How Medical Directors Can Make the Most of Advance Care Programs and POLST

Originally posted on April 16, 2015

Despite recent gains in public awareness, studies indicate most Americans have not completed an advance health care directive or designated someone to make decisions about their health care in the event they cannot speak for themselves.

According to a 2013 Pew Research Center study1), 72% of Americans had thought about their end-of-life treatment preferences, and 62% had talked with someone about their wishes – yet only 35% had put their wishes in writing. Although the level of advance care planning documentation is higher among older adults, there are still large numbers of frail, chronically ill patients who have not completed any kind of advance care planning document.

A key aspect of creating a sustainable health care system is ensuring that patients’ care is aligned with their wishes. The 2014 Institute of Medicine report, “Dying in America – Improving Quality and Honoring Individual Preferences Near the End of Life ,” lists five main recommendations, including improved clinician-patient communication and advance care planning.2)


Are Patients Ready?

Lately, we’ve been seeing an increased willingness to talk about death and dying. Discussion groups dedicated to these subjects have popped up around the country. For example, Death Cafés, an informal meet-up concept with a mission to “increase awareness of death with a view to helping people make the most of their (finite) lives,” has resulted in more than 1,500 discussion events since 2011. The Conversation Project – a grassroots campaign focused on making it easier to initiate conversations about dying – is another movement working to get people talking about their wishes for end-of-life care.

These initiatives, along with the popularity of books such as Being Mortal: Medicine and What Matters in the End, by surgeon Atul Gawande, MD, and The Conversation, by Angelo Volandes, MD, show increasing awareness of end-of-life issues. This is not surprising, considering the number of people aged 65 years and older will double between 2010 and 2050, with the number of those aged 85 years and older increasing fourfold.

Health care organizations around the country need to prepare for our nation’s aging population. The need for geriatricians and palliative care physicians is on the rise. The shortage of hospice and palliative care physicians has led many to believe that other clinicians – such as primary care physicians, specialists, and nurse practitioners – will need to pick up the slack and be trained in providing palliative care services and in having conversations with patients and their families about advance care planning.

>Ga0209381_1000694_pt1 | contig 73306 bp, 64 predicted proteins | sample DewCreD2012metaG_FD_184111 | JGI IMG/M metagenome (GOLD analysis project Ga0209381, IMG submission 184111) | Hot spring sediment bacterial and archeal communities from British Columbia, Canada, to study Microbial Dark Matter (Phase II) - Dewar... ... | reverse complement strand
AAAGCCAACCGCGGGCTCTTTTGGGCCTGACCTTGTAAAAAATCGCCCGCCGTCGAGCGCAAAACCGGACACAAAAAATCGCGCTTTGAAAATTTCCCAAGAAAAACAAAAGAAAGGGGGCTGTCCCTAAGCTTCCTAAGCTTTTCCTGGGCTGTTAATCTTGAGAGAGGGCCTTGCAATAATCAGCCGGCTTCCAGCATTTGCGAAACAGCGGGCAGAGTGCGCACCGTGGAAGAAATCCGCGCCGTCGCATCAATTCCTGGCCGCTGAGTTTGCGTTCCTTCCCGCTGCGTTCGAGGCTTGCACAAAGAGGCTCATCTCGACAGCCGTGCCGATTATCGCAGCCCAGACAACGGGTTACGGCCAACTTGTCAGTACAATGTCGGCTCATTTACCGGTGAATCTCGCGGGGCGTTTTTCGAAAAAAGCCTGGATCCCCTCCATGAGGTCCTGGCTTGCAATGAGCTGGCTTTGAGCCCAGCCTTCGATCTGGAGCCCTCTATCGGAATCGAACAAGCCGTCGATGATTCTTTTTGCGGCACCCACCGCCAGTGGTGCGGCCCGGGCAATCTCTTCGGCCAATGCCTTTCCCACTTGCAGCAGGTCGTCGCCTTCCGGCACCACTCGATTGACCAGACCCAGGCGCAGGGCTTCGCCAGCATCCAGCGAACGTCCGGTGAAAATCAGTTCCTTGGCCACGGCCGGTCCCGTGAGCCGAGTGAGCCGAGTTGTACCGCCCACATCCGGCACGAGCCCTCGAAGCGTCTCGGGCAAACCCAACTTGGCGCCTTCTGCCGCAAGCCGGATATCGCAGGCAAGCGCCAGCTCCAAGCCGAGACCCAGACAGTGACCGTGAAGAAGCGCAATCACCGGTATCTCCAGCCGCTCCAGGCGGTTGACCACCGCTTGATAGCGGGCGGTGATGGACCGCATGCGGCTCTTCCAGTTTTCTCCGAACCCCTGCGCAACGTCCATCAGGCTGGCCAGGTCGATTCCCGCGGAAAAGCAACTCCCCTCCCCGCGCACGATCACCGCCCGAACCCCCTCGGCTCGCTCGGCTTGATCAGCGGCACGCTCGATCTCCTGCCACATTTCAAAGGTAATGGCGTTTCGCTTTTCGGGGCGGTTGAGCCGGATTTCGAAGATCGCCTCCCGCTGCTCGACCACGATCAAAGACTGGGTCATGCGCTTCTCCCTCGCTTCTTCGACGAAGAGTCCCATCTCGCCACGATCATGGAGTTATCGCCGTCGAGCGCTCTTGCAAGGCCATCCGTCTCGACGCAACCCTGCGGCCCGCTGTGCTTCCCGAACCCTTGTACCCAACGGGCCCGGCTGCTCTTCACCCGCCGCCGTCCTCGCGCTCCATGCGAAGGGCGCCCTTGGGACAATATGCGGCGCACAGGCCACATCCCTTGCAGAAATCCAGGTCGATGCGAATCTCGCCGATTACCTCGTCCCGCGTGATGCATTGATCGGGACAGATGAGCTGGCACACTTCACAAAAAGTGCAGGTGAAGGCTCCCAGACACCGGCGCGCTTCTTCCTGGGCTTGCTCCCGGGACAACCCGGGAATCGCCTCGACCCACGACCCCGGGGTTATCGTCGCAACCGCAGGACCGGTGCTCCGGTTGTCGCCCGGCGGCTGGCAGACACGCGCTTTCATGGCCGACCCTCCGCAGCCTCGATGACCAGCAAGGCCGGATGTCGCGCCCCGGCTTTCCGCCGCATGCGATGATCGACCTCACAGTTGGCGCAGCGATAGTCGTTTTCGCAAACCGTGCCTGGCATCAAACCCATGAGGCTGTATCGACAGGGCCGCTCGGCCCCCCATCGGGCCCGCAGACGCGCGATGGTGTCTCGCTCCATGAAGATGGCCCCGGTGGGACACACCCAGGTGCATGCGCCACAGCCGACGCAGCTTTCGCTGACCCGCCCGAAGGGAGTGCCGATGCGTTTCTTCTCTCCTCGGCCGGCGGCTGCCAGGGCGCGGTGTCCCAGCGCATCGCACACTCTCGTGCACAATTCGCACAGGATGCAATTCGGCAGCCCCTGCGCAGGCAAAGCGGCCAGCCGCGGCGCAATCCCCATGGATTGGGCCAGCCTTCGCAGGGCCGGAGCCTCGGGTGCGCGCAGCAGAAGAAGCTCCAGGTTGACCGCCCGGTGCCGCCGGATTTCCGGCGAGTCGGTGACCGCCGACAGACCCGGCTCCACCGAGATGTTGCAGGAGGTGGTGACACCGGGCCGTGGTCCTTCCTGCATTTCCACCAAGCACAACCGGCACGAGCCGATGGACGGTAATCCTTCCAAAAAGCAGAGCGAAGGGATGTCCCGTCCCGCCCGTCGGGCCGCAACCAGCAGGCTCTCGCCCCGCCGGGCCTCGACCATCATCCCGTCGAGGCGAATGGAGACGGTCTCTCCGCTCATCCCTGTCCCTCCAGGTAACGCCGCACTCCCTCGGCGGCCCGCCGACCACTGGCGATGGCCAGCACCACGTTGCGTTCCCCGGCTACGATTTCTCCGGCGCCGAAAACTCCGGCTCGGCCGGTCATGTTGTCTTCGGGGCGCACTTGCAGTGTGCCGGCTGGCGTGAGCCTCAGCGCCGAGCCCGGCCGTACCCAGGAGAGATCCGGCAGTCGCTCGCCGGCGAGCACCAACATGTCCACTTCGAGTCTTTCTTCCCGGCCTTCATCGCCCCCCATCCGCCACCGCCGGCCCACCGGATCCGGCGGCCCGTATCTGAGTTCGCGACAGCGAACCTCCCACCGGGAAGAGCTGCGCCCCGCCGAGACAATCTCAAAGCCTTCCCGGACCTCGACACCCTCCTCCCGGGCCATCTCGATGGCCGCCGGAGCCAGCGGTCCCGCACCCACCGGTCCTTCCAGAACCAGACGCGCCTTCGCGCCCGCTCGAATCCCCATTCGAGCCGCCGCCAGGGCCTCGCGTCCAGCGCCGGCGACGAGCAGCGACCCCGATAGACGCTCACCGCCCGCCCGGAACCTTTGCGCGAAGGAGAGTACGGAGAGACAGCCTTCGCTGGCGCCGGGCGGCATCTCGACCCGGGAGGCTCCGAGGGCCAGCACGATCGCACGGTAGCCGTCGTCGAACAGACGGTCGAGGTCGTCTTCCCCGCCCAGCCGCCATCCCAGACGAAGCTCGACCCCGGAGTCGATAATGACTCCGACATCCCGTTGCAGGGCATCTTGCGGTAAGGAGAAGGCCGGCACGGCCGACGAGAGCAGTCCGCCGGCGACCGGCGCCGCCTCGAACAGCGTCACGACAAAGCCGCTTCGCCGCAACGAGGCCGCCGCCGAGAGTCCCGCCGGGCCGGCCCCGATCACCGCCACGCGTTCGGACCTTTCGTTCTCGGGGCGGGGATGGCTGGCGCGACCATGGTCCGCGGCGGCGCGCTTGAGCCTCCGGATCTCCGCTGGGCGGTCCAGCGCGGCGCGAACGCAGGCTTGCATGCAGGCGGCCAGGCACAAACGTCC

Advance Care Planning Benefits

Advance care planning allows individuals – at any age and any stage of health – to reflect on and express preferences for medical care in advance of medical crises that might affect their ability to speak for themselves. These discussions should happen over time, and they are much easier to start while people are still healthy.

Through open communication and explicit documentation of preferences, advance care planning helps patients and families have greater control over how and where they engage with the health care system. By promoting alignment between care delivered and patient preferences, advance care planning programs can have positive effects on patient and family satisfaction and mental health.

Several recent trials and well-designed cohort studies validate these claims. For example, one study found that residents in nursing homes that provided advance care planning education and discussions were more likely to have their preferences documented for cardiopulmonary resuscitation, artificial nutrition, intravenous antibiotics, and hospitalization, and were much more likely to have their wishes respected.3)
In another randomized trial that studied the impact of a complex advance care planning program, researchers found that satisfaction was higher among patients and families who received advance care planning, and that family members of patients who died had significantly less post-traumatic stress, anxiety, and depression than did families of patients who had not had conversations about goals of treatment.4)
Advance care planning discussions were also associated with earlier hospice referral, which was in turn associated with improved patient and family quality of life.5)
More Value for Costs
Advance care planning provides a way for patients and families to discuss and document care preferences, with the goal of ensuring that the care patients receive is aligned with their goals, values, and priorities. In many instances, when asked about their preferences, patients and families will prioritize remaining at home vs. going to the hospital, and favor comfort and quality of life over invasive treatments that may have limited benefits. In such situations, when patient preferences are honored, the resulting changes in the way patients engage with the health care system can result in lower overall health care costs.

These effects have been demonstrated in several published studies. In a multi-site randomized controlled trial of advance care planning programs in nursing homes, researchers found that per patient health care costs were substantially lower in nursing homes that implemented advance care planning interventions.6) Nursing homes that implemented the intervention also saw fewer hospitalizations per patient and a lower average number of days spent in the hospital.

In another study of the effects of an advance care planning program used in nursing homes, researchers found residents were less likely to die in the hospital,7) and were more likely to be referred to palliative care.

The impact of advance care planning was also seen in a study of the effects of end-of-life discussions between patients with advanced cancer and their physicians. The study found that end-of-life discussions were associated with attempts, intensive care unit admission, and earlier hospice enrollment. More aggressive medical care was associated with poorer patient quality of life and higher risk of major depressive disorder in bereaved caregivers, whereas longer hospice stays were associated with better patient quality of life.8) Thus, advance care planning is a way to increase the value received for our health care dollar.